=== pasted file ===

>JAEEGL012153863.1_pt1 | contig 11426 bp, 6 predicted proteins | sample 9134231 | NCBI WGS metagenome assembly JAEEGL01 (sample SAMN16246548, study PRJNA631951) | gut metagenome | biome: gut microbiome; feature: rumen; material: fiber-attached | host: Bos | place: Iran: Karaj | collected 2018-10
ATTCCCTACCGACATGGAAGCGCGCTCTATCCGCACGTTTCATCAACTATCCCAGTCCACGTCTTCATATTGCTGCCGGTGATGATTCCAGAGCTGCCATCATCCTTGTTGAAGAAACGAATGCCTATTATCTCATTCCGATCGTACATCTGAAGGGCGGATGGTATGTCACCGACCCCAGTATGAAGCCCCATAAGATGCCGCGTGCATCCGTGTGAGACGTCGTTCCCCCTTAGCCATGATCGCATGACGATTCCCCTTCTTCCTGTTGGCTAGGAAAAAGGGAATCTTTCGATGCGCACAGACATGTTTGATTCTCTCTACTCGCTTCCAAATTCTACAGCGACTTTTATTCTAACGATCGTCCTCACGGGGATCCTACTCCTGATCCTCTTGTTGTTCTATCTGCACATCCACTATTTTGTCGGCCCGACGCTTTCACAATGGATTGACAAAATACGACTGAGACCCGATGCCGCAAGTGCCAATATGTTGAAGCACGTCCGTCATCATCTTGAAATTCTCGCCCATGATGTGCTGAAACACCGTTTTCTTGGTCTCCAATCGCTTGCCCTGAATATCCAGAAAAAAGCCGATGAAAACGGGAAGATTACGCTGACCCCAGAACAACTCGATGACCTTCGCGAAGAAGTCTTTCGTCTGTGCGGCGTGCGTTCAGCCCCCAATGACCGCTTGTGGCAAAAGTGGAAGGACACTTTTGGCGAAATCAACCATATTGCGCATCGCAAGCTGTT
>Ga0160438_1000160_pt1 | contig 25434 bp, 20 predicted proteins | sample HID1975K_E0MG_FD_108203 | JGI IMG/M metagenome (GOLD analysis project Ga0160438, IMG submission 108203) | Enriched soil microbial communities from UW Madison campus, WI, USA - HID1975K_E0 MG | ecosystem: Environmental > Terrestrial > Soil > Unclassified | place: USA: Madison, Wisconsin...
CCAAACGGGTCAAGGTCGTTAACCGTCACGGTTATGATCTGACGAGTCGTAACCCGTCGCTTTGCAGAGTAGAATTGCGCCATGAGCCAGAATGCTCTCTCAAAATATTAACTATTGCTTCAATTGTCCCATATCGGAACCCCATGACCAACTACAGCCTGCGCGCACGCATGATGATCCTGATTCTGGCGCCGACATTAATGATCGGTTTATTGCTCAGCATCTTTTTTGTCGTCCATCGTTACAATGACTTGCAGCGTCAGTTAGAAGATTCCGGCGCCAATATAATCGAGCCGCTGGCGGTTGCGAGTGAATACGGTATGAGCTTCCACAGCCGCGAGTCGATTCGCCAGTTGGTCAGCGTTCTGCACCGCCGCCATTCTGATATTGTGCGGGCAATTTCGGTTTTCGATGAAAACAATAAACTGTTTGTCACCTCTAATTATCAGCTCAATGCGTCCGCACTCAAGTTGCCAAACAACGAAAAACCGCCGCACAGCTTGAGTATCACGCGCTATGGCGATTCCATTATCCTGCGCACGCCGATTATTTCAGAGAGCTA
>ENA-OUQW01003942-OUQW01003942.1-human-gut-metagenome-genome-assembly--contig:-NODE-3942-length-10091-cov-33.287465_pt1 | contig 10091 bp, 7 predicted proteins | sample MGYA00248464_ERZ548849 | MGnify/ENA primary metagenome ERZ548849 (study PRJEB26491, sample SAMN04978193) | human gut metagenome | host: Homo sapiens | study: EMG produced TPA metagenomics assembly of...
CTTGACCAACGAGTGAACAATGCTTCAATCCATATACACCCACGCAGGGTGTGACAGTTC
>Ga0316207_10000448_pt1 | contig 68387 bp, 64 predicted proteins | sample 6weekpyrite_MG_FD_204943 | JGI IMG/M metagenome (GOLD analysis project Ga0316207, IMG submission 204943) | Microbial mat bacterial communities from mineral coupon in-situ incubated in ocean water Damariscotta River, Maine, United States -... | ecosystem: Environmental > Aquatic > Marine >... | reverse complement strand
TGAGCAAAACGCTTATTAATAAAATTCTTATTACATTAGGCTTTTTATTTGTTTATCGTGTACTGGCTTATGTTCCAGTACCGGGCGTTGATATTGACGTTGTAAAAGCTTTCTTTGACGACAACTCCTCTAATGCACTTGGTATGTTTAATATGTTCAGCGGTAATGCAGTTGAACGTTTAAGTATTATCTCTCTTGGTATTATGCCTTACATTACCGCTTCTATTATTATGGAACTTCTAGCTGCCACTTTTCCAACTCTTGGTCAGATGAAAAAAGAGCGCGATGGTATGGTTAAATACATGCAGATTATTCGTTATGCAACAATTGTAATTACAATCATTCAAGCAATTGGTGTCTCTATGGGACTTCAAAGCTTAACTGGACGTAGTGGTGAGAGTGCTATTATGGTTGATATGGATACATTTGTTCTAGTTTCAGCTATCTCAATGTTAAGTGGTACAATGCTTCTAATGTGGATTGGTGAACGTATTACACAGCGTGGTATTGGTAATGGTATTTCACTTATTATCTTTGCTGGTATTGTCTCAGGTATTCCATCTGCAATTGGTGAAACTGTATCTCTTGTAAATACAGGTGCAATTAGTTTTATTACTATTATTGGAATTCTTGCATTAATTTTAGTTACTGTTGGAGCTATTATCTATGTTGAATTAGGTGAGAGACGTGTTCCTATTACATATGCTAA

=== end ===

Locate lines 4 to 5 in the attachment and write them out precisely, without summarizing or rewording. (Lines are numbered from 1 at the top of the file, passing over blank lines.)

CCAAACGGGTCAAGGTCGTTAACCGTCACGGTTATGATCTGACGAGTCGTAACCCGTCGCTTTGCAGAGTAGAATTGCGCCATGAGCCAGAATGCTCTCTCAAAATATTAACTATTGCTTCAATTGTCCCATATCGGAACCCCATGACCAACTACAGCCTGCGCGCACGCATGATGATCCTGATTCTGGCGCCGACATTAATGATCGGTTTATTGCTCAGCATCTTTTTTGTCGTCCATCGTTACAATGACTTGCAGCGTCAGTTAGAAGATTCCGGCGCCAATATAATCGAGCCGCTGGCGGTTGCGAGTGAATACGGTATGAGCTTCCACAGCCGCGAGTCGATTCGCCAGTTGGTCAGCGTTCTGCACCGCCGCCATTCTGATATTGTGCGGGCAATTTCGGTTTTCGATGAAAACAATAAACTGTTTGTCACCTCTAATTATCAGCTCAATGCGTCCGCACTCAAGTTGCCAAACAACGAAAAACCGCCGCACAGCTTGAGTATCACGCGCTATGGCGATTCCATTATCCTGCGCACGCCGATTATTTCAGAGAGCTA
>ENA-OUQW01003942-OUQW01003942.1-human-gut-metagenome-genome-assembly--contig:-NODE-3942-length-10091-cov-33.287465_pt1 | contig 10091 bp, 7 predicted proteins | sample MGYA00248464_ERZ548849 | MGnify/ENA primary metagenome ERZ548849 (study PRJEB26491, sample SAMN04978193) | human gut metagenome | host: Homo sapiens | study: EMG produced TPA metagenomics assembly of...